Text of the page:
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Ballard to supply fuel cell modules for transit buses in Norway

Ballard FCvelocity module. Click to enlarge.

Ballard Power Systems has entered into a contract for the supply of fuel cell power modules to power five zero-emission hydrogen fuel cell buses operated by the HyNor Oslo Buss group, to service the greater Oslo area.

Belgian coach manufacturer Van Hool NV has contracted with Ballard to use the company’s FCvelocity fuel cell module in the buses it will provide to the HyNor Oslo Buss group, comprising the Ruter transit agency, Akershus County Administration, Oslo Municipality and Zero, an environmental organization. Siemens will also be a participant in the project, providing electric drive systems that will draw power from the Ballard fuel cell modules. Increased volumes of fuel cell-powered buses are expected to support cost and price reductions through scale economies, enabling fuel cell solutions to compete effectively with incumbent transit technologies.

Ballard is on its 6th generation of fuel cell module. The FCvelocity – HD6 modules for heavy-duty applications such as buses comes in two ratings—75 and 150 kW—, with 240 Amps and 313 – 626 Volts. Cell efficiency is 62 – 71%.

The zero-emission 13-meter (43-foot) fuel cell buses will be put into regular passenger service by the end of 2011 and will be fueled by clean hydrogen produced locally at the Rosenholm bus depot. Hydrogen will be generated through electrolysis of water, using electrical energy from renewable sources. As a result, the Oslo bus fleet will reduce greenhouse gas (GHG) emissions by 100% on a well-to-wheels basis, compared to diesel or diesel hybrid alternatives, eliminating as much as 4,000 tons of CO2 over the first five-years of use.

Over that same period, the fleet is expected to operate approximately 20,000 hours, the equivalent of 450,000 kilometers (280,000 miles) per bus. The fleet will continue operating up to ten years, with the Ruter transit agency having an option to purchase as many as five additional buses during that time.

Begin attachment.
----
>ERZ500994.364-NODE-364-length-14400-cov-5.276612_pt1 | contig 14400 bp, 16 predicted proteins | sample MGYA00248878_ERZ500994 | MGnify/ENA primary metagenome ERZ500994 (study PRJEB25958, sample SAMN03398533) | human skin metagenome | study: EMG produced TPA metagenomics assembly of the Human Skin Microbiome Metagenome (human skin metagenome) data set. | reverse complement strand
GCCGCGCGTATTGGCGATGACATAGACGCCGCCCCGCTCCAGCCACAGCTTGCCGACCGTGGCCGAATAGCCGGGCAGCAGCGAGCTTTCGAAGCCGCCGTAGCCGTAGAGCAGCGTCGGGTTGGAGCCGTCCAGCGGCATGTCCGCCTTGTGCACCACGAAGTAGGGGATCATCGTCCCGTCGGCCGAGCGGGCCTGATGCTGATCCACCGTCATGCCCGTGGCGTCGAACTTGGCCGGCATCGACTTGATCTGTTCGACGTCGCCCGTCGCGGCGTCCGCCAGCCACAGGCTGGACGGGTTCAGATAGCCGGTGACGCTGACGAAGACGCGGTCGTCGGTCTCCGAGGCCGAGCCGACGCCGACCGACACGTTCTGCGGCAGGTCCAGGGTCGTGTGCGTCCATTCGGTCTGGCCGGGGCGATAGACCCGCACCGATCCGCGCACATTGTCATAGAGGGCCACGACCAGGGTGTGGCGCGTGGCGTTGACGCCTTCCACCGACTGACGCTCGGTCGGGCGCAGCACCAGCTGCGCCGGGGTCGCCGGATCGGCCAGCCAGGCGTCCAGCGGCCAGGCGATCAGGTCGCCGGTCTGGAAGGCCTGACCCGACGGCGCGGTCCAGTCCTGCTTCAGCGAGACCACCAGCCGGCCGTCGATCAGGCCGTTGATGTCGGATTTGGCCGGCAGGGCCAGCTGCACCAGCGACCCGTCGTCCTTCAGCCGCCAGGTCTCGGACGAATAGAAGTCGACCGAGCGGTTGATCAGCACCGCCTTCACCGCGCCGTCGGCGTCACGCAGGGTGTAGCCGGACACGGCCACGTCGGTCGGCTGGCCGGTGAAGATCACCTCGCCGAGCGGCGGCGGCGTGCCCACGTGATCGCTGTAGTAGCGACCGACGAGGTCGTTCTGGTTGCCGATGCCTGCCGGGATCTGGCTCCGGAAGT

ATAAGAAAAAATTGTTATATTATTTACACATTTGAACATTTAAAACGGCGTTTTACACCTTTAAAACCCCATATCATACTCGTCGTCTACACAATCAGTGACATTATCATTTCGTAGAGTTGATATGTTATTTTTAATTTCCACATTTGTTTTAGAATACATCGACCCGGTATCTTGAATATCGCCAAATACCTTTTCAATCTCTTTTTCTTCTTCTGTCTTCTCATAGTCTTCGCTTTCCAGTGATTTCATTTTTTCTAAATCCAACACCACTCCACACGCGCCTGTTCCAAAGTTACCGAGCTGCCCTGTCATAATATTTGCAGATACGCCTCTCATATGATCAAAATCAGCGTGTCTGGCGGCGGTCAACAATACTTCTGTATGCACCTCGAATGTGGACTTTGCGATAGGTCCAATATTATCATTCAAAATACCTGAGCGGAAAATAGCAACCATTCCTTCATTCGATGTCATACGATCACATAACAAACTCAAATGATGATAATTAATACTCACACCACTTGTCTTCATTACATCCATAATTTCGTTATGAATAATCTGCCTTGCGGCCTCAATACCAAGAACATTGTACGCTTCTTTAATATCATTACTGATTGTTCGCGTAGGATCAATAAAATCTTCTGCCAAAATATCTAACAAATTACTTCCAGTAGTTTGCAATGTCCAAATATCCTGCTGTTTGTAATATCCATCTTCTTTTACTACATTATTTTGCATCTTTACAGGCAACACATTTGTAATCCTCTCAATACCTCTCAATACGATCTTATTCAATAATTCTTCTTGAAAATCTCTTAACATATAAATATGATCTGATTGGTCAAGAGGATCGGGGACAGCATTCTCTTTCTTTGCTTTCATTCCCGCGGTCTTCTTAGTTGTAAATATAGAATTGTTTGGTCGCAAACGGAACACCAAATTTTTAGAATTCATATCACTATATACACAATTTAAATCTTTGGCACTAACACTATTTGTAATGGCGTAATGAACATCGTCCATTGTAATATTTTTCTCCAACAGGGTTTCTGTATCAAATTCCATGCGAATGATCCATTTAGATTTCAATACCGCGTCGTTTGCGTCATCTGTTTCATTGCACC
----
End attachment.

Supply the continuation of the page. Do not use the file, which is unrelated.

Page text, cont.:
Project funding will be provided by Norwegian state and municipal governments as well as the European Union’s Joint Technology Initiative (JTI). The JTI will accelerate development and deployment of clean technologies, including hydrogen and fuel cell-based energy systems and component technologies, helping the European Union achieve aggressive GHG reduction targets.



Now that is interesting up until now I had never seen the eff rating of that fuel cell stack.. 62-71% is alot better then I was expecting from them.


In the link it is only rated for a fairly crappy 6,000 hours. Everyone else does better than that.


Whatever happened to the Bloom Box? Why can't vehicles be equipped with Bloom Box fuel cells?

Henry Gibson

Absolute foolishness to use hydrogen fuel cells. ZEBRA batteries are far more efficient and less costly. They are just a different kind of fuel cell. In the long run sodium sulphur batteries may be the best option for long range city buses. Hydraulic hybrid operation may also be the best option even with electric vehicles to keep the price low. Put in a OPOC diesel(DME from wood) powered range extender for limping to recharge stations. ..HG..